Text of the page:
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A dazzling dystopian dog film

Directed+by+Wes+Anderson%2C+%22Isle+of+Dogs%22+was+released+on+March+23+and+has+received+a+91+percent+approval+rating+on+Rotten+Tomatoes.
Directed by Wes Anderson,

Directed by Wes Anderson, "Isle of Dogs" was released on March 23 and has received a 91 percent approval rating on Rotten Tomatoes.

TNS

TNS

Directed by Wes Anderson, "Isle of Dogs" was released on March 23 and has received a 91 percent approval rating on Rotten Tomatoes.

CLINTON OLSASKY, Executive Editor

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Combining his love for visually inventive animation, deadpan humor and, well, dogs, director Wes Anderson (“Rushmore,” “Moonrise Kingdom,” “The Grand Budapest Hotel”) may have made his most effortlessly enjoyable film to date.

“Isle of Dogs” is set in a dystopian Japan in which all dogs have been banished to a nearby island after an illness known as “snout fever” has spread among the archipelago’s canines.

The film follows a young boy named Atari who travels to the titular isle in hopes of finding his dog Spots, who was banished several months earlier.

Although “Isle of Dogs” is an ostensibly heartwarming comedy about the love between a boy and his dog, it is also arguably Anderson’s most politically charged film in his career.

Indeed, the beloved auteur takes care to inject a number of startling parallels in his seemingly saccharine storybook between the characters therein and the actions taken by real-life world leaders of both the past and present day.

What results is a singular piece of filmmaking that is as predictably steeped in Anderson’s unique aesthetic vision as it is refreshingly fearless in its willingness to take on political opponents — both large and small.

Directing: 5/5

For “Isle of Dogs,” Anderson returned to the same stop-motion animation style he employed in his 2009 Academy Award-nominated film “Fantastic Mr. Fox.”

Nine years later, Anderson has only seemed to improve at his ability to craft inimitable masterworks of visual beauty with an impeccable eye for detail.

Everything from the loose strands of fur on the miniature mutts’ muzzles to the mountains of trash piled high on the dogs’ eponymous island is beautifully rendered by hand, with each and every frame of Anderson’s film serving as an absorbing window into the director’s obsessive creative process.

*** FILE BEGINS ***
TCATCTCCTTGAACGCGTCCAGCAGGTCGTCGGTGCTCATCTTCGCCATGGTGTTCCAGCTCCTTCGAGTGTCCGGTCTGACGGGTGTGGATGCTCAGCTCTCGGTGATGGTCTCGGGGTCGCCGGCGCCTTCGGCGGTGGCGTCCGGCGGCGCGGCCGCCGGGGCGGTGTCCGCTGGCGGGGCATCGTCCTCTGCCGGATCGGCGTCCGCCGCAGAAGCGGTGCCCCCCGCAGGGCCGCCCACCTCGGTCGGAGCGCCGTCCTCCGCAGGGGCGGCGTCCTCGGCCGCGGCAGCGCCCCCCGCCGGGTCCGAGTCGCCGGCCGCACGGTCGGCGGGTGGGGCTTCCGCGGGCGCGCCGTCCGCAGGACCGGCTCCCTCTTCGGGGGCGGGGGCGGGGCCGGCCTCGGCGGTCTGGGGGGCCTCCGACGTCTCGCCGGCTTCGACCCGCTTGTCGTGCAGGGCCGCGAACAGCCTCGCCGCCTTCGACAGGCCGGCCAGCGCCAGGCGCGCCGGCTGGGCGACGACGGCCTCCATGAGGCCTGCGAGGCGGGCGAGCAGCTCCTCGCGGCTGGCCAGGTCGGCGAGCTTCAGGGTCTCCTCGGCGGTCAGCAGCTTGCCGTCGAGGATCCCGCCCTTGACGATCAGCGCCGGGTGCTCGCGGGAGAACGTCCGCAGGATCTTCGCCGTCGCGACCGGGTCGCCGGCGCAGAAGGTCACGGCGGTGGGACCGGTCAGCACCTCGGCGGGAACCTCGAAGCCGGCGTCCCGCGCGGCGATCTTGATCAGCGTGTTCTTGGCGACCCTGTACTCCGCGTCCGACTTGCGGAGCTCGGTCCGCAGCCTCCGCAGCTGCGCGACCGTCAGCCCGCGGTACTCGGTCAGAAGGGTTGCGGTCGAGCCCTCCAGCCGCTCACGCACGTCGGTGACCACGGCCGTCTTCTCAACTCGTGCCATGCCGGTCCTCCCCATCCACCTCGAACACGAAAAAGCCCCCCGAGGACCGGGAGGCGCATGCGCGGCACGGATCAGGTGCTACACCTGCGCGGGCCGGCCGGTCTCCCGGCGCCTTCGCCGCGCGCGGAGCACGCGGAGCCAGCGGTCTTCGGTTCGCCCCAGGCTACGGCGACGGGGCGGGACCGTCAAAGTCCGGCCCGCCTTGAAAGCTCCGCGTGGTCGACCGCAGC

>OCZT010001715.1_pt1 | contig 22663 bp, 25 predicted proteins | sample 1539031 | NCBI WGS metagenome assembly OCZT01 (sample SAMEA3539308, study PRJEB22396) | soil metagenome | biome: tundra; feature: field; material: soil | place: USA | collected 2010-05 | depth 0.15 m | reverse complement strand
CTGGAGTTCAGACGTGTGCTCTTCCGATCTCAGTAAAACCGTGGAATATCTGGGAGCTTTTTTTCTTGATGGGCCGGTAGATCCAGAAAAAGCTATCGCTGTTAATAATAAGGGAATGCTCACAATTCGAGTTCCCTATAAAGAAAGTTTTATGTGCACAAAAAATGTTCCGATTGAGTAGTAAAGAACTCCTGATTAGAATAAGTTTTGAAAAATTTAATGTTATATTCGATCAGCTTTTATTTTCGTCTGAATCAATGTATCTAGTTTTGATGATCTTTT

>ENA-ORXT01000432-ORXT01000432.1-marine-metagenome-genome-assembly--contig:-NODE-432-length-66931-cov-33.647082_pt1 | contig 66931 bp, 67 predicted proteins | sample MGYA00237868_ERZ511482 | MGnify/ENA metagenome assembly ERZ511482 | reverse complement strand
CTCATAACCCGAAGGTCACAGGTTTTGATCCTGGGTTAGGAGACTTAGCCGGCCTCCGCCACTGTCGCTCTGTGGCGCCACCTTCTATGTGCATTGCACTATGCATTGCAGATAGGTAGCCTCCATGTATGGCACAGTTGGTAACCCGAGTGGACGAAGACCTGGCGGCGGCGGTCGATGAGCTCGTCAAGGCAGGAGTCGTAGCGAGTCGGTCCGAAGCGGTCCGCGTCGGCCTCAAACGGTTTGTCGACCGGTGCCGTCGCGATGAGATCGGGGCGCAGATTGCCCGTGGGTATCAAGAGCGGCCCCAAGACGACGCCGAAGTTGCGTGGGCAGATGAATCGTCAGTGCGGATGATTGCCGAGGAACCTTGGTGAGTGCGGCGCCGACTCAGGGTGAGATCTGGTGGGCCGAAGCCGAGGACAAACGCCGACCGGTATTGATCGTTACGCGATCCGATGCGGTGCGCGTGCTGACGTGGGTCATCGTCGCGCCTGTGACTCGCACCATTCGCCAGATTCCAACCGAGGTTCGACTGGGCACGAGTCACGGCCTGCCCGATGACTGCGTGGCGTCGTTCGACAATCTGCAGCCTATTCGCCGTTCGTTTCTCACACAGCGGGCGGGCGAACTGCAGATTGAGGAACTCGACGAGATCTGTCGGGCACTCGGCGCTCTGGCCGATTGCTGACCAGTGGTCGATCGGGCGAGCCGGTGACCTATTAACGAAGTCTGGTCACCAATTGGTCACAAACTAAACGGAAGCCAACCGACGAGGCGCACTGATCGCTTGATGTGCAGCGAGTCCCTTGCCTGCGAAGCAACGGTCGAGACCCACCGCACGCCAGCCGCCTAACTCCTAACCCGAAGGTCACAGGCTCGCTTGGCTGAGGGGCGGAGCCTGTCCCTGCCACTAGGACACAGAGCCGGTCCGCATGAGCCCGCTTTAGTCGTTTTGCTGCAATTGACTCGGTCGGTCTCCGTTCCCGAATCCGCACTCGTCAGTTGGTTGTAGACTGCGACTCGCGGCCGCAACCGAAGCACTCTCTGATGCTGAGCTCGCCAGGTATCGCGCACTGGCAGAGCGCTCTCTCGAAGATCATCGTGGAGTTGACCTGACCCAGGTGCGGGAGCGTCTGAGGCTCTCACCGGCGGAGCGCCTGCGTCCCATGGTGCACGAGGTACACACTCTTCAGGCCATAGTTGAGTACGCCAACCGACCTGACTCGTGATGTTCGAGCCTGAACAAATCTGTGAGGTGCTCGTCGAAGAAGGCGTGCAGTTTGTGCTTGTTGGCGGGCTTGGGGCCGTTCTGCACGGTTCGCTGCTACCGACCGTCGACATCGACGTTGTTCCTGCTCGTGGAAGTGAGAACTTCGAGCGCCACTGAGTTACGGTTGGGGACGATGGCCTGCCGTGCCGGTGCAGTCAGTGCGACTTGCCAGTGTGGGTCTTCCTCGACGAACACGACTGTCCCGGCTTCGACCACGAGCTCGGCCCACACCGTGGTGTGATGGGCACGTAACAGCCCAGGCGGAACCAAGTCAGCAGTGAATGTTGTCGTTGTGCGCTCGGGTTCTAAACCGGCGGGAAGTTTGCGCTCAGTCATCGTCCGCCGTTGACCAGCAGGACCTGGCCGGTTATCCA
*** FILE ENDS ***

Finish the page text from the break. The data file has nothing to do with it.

Beyond the film’s immaculately executed animation, Anderson’s camera retains many of the filmmaker’s trademark visual cues that have been established throughout his filmography.

Opting for symmetrical compositions, snap-zooms and long lateral tracking shots, Anderson allows his camera to freely move about his imaginatively minuscule landscape with the same idiosyncratic tendencies for which he has become so recognizable.

Writing: 5/5

The story of “Isle of Dogs” is at once comfortably familiar and shockingly daring.

To tell his story, Anderson borrows many of the best aspects of the archetypal hero’s journey, especially as it relates to the young Atari’s search for his long-lost pup.

However, Anderson elegantly elevates the otherwise conventional narrative beats of his film through endearing characterizations, genuinely surprising reveals and the aforementioned use of politically charged symbols.

In particular, Anderson positions his expelled pooches as the socially oppressed minority of the dystopian Japanese culture in which he situates his film — drawing implicit parallels to the Holocaust and even more recent acts of mass slaughter, such as the Cambodian and Rwandan genocides.

Now, drawing such grisly parallels could have very well compromised Anderson’s distinctive humor, which, in the hands of a lesser filmmaker, would have likely resulted in an incredibly downbeat and, ultimately, ineffective outing.

Fortunately, Anderson is able to find the perfect balance between quirky charm and social commentary to create an exceptionally well-paced animated adventure that is just as entertaining as it is thought-provoking.

Acting: 5/5

As is typical with any Wes Anderson film, the acting in “Isle of Dogs” is decidedly muted in an effort to underscore the screenplay’s deadpan humor.

Despite the intentionally subdued delivery of much of the dialogue, though, many of the characters still convey a great degree of emotional resonance — thanks, in large part, to the star-studded cast of considerably talented voice actors featured in the film.

Bryan Cranston deserves particular praise as Chief, a stray dog who reluctantly joins Atari on his journey. Cranston, who is likely best known for his volatile role as Walter White in the acclaimed television series “Breaking Bad,” brings the same acerbic wit to his quadrupedal character — as well as a surprising amount of warmth. 

Next, Bill Murray and Edward Norton should rightly be singled out for their portrayals of Boss and Rex, respectively. Both actors have frequently collaborated with Anderson in the past, and the two veterans are quietly funny — and ridiculously cute — as their canine counterparts.

Lastly, it should be noted that Greta Gerwig delivers an inspired performance as Tracy Walker, the strong-willed foreign exchange student who aids Atari in finding a cure for “snout fever.”

Overall: 5/5

Now 22 years removed from his directorial debut, Anderson has not missed a step in crafting some of the most visually intoxicating and unabashedly eccentric films of the past quarter century.

With its eye-popping animation, talented voice acting and heartwarming tale of oddballs and misfits, “Isle of Dogs” has all the makings of another Anderson classic — proving, once and for all, that the acclaimed director is truly one of the top dogs in moviemaking today.

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A dazzling dystopian dog film